Her fingers moved up and down her frigid skin, trying to create some heat. The trucker’s hand left the steering wheel and inched across the vinyl seat toward her. “It’s like ice in here,” he said softly so as not to disturb her reverie. “I can help with that.”

Glory gave up on the gods for the moment and stared out the steamed up window. She counted the side streets they slowly passed – Forest Street, Chestnut Street, Spring Hill Lane. Such vernal, innocent places, green and natural. Merry and naked, nothing like winter; no snow drifts ever on Spring Hill.”

Ah, just the thought of the idyllic Spring Hill makes me wish I could thumb my way to somewhere else. Anywhere else. A place where Mother Nature reveals her softer side on a more regular basis. Where ice is mostly associated with cream, and cold with beer. Where a young girl can walk to school past inviting green lawns. Where truckers drive on by and no one misses them. Where cool, invigorating winds come to visit but don’t stay long. Where without the crushing weight of a hard bitter cold, the spirit can float free.

Monday Mornings with Robin Hood


I hate Monday mornings. I don’t suppose I’m the only one in the world who’s ever said that. But I am passionate in my hatred. First of all, to make it clear, I am not a morning person! I want to stay up late like the grownup I am, and sleep late, too. Because I do love my sleep! Second, I’ve undoubtedly lost precious hours of it on Sunday night trying to extend the weekend to the last possible moment. Third, Monday means…work, and commuting, often driving in the snow and ice, and facing another week. To be clear, I don’t hate work, just going to work. I get the shakes just thinking about it. Consider the entire scenario, and you get why I despise Monday mornings. It’s something I and my character Glory have in common in my novel PERSEPHONE IN HELL.

Glory is a 15 year old beauty who hates going to school. She’s skipped so often, the principal finally calls her mother who, for the first time in seven Mondays, makes sure Glory leaves the house in time for the first bell. In many ways a typical teen, Glory is not dressed for winter.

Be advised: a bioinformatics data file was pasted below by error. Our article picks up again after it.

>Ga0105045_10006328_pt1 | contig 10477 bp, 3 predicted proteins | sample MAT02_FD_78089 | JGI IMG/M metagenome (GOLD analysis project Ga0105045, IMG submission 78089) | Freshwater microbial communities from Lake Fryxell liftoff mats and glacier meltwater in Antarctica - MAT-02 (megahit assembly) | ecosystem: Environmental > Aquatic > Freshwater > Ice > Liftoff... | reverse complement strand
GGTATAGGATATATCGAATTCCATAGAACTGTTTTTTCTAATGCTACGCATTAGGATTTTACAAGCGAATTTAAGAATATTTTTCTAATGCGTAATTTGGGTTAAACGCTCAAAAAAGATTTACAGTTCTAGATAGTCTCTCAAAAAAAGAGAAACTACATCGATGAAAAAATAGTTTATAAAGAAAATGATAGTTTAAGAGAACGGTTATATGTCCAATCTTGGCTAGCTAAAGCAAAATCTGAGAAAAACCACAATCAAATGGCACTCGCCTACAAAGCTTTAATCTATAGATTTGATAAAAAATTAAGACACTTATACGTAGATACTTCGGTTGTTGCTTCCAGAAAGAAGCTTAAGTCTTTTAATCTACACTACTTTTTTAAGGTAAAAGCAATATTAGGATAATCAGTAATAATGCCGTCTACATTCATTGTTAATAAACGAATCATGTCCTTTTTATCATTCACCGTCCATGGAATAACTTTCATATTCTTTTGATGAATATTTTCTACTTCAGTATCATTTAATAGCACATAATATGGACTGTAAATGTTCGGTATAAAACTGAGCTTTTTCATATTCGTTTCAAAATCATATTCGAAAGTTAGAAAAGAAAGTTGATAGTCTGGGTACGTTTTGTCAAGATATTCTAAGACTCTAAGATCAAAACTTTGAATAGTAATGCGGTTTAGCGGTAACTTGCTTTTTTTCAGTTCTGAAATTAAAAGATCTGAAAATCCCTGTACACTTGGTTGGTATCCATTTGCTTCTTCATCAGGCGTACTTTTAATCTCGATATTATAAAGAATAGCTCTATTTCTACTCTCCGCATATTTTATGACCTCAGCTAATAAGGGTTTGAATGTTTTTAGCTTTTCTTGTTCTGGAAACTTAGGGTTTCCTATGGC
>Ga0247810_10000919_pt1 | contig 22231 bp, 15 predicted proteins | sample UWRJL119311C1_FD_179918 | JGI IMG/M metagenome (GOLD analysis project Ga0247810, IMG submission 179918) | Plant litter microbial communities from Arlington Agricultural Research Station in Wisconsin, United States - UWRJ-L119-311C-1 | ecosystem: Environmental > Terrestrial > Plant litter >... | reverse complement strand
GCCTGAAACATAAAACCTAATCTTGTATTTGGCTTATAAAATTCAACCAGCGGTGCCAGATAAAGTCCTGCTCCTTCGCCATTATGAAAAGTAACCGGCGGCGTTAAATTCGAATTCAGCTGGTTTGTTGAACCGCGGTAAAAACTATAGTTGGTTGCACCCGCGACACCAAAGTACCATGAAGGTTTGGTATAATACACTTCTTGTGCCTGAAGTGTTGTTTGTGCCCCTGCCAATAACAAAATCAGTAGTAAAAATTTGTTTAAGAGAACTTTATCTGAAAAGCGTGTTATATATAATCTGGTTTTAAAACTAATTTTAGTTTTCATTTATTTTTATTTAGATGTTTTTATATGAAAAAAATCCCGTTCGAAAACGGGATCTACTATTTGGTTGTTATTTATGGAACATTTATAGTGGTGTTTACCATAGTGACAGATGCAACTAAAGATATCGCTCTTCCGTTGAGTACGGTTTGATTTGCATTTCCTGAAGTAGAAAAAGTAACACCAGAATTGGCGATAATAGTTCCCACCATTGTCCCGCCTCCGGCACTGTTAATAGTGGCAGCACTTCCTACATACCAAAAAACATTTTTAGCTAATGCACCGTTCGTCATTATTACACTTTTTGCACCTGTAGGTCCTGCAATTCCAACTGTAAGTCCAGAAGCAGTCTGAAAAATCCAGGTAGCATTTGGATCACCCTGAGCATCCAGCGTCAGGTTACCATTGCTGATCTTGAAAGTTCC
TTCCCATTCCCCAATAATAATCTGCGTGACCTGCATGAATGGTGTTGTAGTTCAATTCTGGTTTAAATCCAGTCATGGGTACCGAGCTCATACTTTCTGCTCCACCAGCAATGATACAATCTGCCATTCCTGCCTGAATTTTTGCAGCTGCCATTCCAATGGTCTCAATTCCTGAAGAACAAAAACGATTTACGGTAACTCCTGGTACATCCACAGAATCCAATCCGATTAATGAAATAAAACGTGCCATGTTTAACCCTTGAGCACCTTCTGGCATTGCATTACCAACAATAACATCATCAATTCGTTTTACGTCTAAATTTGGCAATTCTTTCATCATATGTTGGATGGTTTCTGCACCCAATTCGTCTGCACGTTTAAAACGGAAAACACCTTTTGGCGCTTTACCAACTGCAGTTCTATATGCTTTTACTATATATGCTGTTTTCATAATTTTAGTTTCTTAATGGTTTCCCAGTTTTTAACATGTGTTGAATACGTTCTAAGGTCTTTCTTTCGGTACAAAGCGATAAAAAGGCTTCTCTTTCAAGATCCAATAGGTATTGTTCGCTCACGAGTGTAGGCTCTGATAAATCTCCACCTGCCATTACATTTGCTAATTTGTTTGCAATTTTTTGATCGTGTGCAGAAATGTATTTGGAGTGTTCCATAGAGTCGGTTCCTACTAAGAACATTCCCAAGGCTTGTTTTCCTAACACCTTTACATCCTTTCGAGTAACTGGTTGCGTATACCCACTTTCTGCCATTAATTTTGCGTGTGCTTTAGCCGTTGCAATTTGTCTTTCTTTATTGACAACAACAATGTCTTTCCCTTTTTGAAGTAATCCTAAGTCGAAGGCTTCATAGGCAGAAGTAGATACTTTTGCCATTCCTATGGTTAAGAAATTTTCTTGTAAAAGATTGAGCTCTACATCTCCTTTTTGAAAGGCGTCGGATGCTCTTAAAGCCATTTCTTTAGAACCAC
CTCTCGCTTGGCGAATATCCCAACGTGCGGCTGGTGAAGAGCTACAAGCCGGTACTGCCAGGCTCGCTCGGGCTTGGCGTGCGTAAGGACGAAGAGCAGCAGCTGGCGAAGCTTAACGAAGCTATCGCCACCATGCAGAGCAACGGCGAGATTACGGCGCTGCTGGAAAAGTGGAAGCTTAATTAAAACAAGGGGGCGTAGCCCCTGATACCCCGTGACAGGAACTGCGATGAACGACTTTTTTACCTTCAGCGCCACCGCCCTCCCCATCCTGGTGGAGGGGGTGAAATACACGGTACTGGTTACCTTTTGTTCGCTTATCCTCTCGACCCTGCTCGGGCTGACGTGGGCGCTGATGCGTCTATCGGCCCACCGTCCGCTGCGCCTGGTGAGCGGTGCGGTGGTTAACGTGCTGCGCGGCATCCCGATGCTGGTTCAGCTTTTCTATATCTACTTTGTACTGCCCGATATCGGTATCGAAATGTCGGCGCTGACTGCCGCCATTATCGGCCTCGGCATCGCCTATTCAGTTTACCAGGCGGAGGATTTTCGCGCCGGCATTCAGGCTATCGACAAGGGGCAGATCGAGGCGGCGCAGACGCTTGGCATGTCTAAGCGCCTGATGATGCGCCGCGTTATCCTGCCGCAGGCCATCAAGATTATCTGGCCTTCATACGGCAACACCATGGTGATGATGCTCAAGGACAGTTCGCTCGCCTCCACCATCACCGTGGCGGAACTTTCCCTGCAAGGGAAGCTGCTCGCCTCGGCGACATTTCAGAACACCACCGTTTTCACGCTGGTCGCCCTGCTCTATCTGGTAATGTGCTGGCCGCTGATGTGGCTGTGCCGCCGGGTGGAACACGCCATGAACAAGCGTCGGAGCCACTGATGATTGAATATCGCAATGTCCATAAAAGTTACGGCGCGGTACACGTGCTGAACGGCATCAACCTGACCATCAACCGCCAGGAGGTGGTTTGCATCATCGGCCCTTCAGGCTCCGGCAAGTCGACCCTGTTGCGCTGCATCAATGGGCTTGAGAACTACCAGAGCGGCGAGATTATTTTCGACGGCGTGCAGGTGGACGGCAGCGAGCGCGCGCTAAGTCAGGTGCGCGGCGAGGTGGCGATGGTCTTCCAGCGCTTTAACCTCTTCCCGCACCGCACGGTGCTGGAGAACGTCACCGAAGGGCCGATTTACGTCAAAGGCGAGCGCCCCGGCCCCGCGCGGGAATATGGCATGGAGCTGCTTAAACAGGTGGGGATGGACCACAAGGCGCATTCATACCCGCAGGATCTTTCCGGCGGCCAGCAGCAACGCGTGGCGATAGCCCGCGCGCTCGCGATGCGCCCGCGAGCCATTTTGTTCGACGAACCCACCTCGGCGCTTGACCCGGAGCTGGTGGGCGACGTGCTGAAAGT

“It was the dawn of miseries. Even the goddess Aurora herself, pulling the sun through the heavens in her chariot of gold and red, couldn’t have wished for that particular daybreak. Glory trudged down the snowy street in her mini skirt and open-toe platform shoes to school. She walked on the edge of the street in the slush. Dirty lumpy piles of it frozen everywhere. Bad enough it’s Monday. Who wouldn’t despise Mondays? Waking up at six a.m. on any day of the week is pitiless. But Mondays are downright abusive. It’s still dark out. What kind of farmer do people think I am? I need my sleep. The north wind showed no mercy.”

Glory hitchhikes her way down the frozen road. She finds a ride in the first truck to come along. In a trance, she fantasizes about Robin Hood (she’s into Robin Hood, definitely!) as the truck driver who can’t believe his good luck gets warm.

“Glory’s intense violet eyes strained to see through the foggy glass. Robin stopped hiding in Sherwood just long enough to save Maid Marion from being forced to marry the evil Sheriff of Nottingham. Where is Nottingham, anyway? And where was good King Richard when you needed him? Off to fight the silly Crusades. That’s a man for you. You can’t count on good winning out. You can’t count on men being good. And you couldn’t count on any man, not even a lionhearted king, to protect you from the slime bags of the world. No man but Robin, of course, and he isn’t real. You can’t keep a real man from forcing his way on you.”